The photograph above shows Dr Llifon Hughes Jones supervising the SGS string quartet. This was a set-up for an article about ‘Your School’ published on 13 March 1952 in the Manchester Evening News; actually, there was no string quartet. The photographer arrived at short notice and so Dr Jones grabbed the first four members of the orchestra he could find and, behold, a string quartet was formed there and then. I am on the left in the photograph above and my diary entry number 787 for 26 February 1952, has brief mention of the event (below).
In 2005 I had an email from Brian, a nephew of Dr Jones. He told me: "You are quite correct to recall his passion for music and the piano, it was a major part of any family gathering as I was growing up too. Llifon passed away in 1996, and now rests in the family grave at Pwllheli, while his library of text books and manuscripts are now in the keeping of the Music Faculty at Bangor University."
As my lessons with Mr Cunliffe continued well into a second year, I gradually came to accept that I would never reach professional standard as a violinist. If the truth be known, I was far more interested in musical theory and composition, and I started concentrating all my efforts on that. During my last few weeks in the 5th Form, I decided that I wanted to make a career in music but not as a violinist. It was assumed, by the school and by me and my parents, that I would be moving up to the 6th Form to study music. Recognising and encouraging this, Dr Jones eventually persuaded my parents that I really did need a piano at home. Somewhat reluctantly, Mum and Dad managed to buy an old second-hand upright piano, but it must have taken all their spare cash. There was no question of formal piano lessons because there was no more money, so I was self-taught again. I never became a decent pianist but having a piano at home helped me considerably with harmony, counterpoint and general music theory, and with my own experiments with composition.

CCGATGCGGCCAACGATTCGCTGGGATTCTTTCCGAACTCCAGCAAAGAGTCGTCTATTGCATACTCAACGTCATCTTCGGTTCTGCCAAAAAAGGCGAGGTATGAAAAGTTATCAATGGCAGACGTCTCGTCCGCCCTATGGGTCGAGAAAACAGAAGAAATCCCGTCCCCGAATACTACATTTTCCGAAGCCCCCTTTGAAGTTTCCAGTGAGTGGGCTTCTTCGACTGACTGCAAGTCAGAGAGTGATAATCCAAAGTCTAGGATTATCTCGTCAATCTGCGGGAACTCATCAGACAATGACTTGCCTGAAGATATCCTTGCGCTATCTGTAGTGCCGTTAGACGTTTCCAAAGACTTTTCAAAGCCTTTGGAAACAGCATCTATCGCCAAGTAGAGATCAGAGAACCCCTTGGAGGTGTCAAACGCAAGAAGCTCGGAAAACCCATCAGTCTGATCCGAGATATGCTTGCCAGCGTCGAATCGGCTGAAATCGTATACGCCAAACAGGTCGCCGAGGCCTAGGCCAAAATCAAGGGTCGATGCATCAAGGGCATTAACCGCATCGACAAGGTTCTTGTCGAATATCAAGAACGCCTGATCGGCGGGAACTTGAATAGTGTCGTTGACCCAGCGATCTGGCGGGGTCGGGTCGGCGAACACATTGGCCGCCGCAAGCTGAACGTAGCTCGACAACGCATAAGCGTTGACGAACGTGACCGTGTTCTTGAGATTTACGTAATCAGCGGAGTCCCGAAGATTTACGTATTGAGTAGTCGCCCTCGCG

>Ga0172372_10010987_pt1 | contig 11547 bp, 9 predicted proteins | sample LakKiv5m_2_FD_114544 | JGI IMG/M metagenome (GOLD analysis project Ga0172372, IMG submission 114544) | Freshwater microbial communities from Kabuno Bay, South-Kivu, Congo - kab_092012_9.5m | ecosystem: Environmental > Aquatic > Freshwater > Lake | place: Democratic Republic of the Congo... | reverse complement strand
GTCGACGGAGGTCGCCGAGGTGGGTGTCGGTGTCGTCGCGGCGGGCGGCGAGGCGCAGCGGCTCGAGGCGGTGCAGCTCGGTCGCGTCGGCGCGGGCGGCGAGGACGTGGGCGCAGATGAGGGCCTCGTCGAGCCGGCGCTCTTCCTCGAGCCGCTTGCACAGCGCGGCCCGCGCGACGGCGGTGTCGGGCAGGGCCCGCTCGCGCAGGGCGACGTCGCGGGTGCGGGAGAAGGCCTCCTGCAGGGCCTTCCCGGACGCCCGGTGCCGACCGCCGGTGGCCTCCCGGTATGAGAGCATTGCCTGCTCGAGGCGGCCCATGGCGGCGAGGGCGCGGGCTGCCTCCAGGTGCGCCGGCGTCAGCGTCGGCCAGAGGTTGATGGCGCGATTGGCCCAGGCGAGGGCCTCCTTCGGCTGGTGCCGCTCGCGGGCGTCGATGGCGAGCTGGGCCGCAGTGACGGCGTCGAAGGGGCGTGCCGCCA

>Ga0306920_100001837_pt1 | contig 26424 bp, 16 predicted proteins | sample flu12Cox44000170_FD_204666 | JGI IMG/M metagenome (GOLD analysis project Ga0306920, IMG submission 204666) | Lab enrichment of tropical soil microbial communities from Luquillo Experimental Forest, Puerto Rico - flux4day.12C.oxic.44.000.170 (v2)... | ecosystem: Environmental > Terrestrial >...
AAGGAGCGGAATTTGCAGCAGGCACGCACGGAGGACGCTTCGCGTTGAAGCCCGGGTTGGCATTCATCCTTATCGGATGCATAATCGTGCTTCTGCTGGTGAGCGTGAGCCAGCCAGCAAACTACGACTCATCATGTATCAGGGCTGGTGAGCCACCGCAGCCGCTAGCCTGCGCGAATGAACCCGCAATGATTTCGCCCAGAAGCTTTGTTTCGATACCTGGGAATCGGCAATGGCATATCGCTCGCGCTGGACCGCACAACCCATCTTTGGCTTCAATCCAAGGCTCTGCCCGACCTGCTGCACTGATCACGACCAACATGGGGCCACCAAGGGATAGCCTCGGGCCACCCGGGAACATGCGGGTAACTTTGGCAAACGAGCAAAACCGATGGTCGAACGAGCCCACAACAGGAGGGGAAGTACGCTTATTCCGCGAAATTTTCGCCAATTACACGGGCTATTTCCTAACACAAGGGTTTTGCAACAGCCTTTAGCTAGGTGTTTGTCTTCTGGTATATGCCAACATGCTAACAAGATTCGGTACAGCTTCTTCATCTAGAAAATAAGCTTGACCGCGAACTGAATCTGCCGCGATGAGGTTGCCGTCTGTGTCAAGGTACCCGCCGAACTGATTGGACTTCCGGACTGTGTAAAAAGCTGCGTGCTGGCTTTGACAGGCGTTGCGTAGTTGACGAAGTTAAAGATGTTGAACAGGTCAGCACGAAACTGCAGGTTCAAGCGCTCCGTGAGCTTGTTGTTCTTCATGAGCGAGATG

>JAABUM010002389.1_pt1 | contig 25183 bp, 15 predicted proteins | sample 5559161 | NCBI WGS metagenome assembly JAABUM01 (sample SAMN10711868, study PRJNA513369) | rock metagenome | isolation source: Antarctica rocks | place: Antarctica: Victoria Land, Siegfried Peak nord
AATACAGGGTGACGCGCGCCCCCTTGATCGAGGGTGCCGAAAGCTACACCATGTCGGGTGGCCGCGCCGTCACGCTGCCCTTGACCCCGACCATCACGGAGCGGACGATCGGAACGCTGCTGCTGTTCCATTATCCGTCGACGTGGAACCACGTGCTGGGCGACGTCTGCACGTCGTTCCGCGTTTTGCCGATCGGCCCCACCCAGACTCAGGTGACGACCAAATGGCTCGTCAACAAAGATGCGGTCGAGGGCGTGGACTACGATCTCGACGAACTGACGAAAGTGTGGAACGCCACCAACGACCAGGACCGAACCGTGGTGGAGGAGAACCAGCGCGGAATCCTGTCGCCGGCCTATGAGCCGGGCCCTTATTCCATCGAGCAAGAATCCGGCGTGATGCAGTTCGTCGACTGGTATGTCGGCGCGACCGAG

On 21 February 1952 I noted in my diary that Identity Cards were abolished - or to be precise, it was no longer mandatory to carry one. They had been introduced, for every man, woman and child, at the start of WW2. The main reason given for their introduction in 1939 was: "The major dislocation of the population caused by mobilisation and mass evacuation and also the wartime needs for complete manpower control and planning in order to maximise the efficiency of the war economy." After the Second World War the Labour government, under Prime Minister Clement Attlee, had decided to continue the scheme in the face of the Cold War and the perceived Soviet threat, but ID Cards quickly started to become very unpopular; the public at large thought they were more to do with bureaucratic interference with ordinary people's lives. Apparently by 1952 the ID scheme was employing 1,500 civil servants to administer it. That's bureaucracy!
As I already knew to my cost His, now Her, Majesty's Prison Service tended to move their staff around every two years or so and so it was no great surprise after two years in Salford that Dad was told in May 1952 that he was once again being transferred - from Strangeways to Wakefield. I am quite sure Mum and Dad were delighted to be moving back to Yorkshire because all our family connections were in and around Leeds, but I was absolutely devastated.
Added on 09 February 2019: Albert Finney. I was saddened to hear on 8 February 2019 that Albert Finney had died. In 1952 in the 5th Form at Salford Grammar School, Albert Finney and I had shared a side-by-side two-seater desk for some lessons. Like me, Albert came from a poor family but so did most of the boys in Salford Grammar School at that time. Even then he was an accomplished actor, but he probably would not have thanked me for remembering that his major triumph at school was in drag playing Ma Gargery, Pip’s ill-tempered Aunt, in the all-male school production of Great Expectations. He was brilliant. On the night of the final performance, Albert was quite ill – a severe dose of ’flu I seem to recall. He insisted on performing and, like the true star that he later became, he was persuaded to take his final bow in front of the curtains all on his own at the end of the first act, the only act in which Ma Gargery appeared, so that he could go home early and take to his bed. For that he got what was probably his very first standing ovation. (My contribution to the school plays was to play the incidental music over the school's public address system as and when required on a very dodgy wind-up gramophone.)